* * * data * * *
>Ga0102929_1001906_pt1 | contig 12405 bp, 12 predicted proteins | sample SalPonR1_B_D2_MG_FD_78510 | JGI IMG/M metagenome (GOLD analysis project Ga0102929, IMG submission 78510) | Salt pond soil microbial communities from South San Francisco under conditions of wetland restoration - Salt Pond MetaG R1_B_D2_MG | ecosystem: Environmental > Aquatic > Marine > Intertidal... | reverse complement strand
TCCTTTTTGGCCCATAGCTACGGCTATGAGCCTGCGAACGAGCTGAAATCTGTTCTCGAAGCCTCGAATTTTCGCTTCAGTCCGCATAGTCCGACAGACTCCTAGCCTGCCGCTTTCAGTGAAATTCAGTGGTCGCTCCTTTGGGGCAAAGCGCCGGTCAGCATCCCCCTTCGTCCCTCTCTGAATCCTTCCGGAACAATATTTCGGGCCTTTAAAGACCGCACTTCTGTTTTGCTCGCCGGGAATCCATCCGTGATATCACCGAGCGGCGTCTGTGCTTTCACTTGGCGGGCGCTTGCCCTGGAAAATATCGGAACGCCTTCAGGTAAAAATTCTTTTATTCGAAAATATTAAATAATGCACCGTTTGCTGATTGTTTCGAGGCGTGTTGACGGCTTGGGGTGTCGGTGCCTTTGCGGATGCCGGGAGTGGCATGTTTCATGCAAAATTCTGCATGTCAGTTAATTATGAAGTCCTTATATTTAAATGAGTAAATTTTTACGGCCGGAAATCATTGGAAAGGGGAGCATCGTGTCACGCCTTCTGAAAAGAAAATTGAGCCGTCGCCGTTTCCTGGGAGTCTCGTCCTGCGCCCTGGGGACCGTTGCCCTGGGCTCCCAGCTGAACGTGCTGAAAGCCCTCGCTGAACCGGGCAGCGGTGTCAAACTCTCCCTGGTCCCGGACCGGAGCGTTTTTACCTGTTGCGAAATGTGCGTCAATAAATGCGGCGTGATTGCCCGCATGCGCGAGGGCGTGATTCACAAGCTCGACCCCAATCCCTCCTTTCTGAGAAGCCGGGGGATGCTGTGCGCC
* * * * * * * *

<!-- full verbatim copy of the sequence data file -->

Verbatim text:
>Ga0102929_1001906_pt1 | contig 12405 bp, 12 predicted proteins | sample SalPonR1_B_D2_MG_FD_78510 | JGI IMG/M metagenome (GOLD analysis project Ga0102929, IMG submission 78510) | Salt pond soil microbial communities from South San Francisco under conditions of wetland restoration - Salt Pond MetaG R1_B_D2_MG | ecosystem: Environmental > Aquatic > Marine > Intertidal... | reverse complement strand
TCCTTTTTGGCCCATAGCTACGGCTATGAGCCTGCGAACGAGCTGAAATCTGTTCTCGAAGCCTCGAATTTTCGCTTCAGTCCGCATAGTCCGACAGACTCCTAGCCTGCCGCTTTCAGTGAAATTCAGTGGTCGCTCCTTTGGGGCAAAGCGCCGGTCAGCATCCCCCTTCGTCCCTCTCTGAATCCTTCCGGAACAATATTTCGGGCCTTTAAAGACCGCACTTCTGTTTTGCTCGCCGGGAATCCATCCGTGATATCACCGAGCGGCGTCTGTGCTTTCACTTGGCGGGCGCTTGCCCTGGAAAATATCGGAACGCCTTCAGGTAAAAATTCTTTTATTCGAAAATATTAAATAATGCACCGTTTGCTGATTGTTTCGAGGCGTGTTGACGGCTTGGGGTGTCGGTGCCTTTGCGGATGCCGGGAGTGGCATGTTTCATGCAAAATTCTGCATGTCAGTTAATTATGAAGTCCTTATATTTAAATGAGTAAATTTTTACGGCCGGAAATCATTGGAAAGGGGAGCATCGTGTCACGCCTTCTGAAAAGAAAATTGAGCCGTCGCCGTTTCCTGGGAGTCTCGTCCTGCGCCCTGGGGACCGTTGCCCTGGGCTCCCAGCTGAACGTGCTGAAAGCCCTCGCTGAACCGGGCAGCGGTGTCAAACTCTCCCTGGTCCCGGACCGGAGCGTTTTTACCTGTTGCGAAATGTGCGTCAATAAATGCGGCGTGATTGCCCGCATGCGCGAGGGCGTGATTCACAAGCTCGACCCCAATCCCTCCTTTCTGAGAAGCCGGGGGATGCTGTGCGCC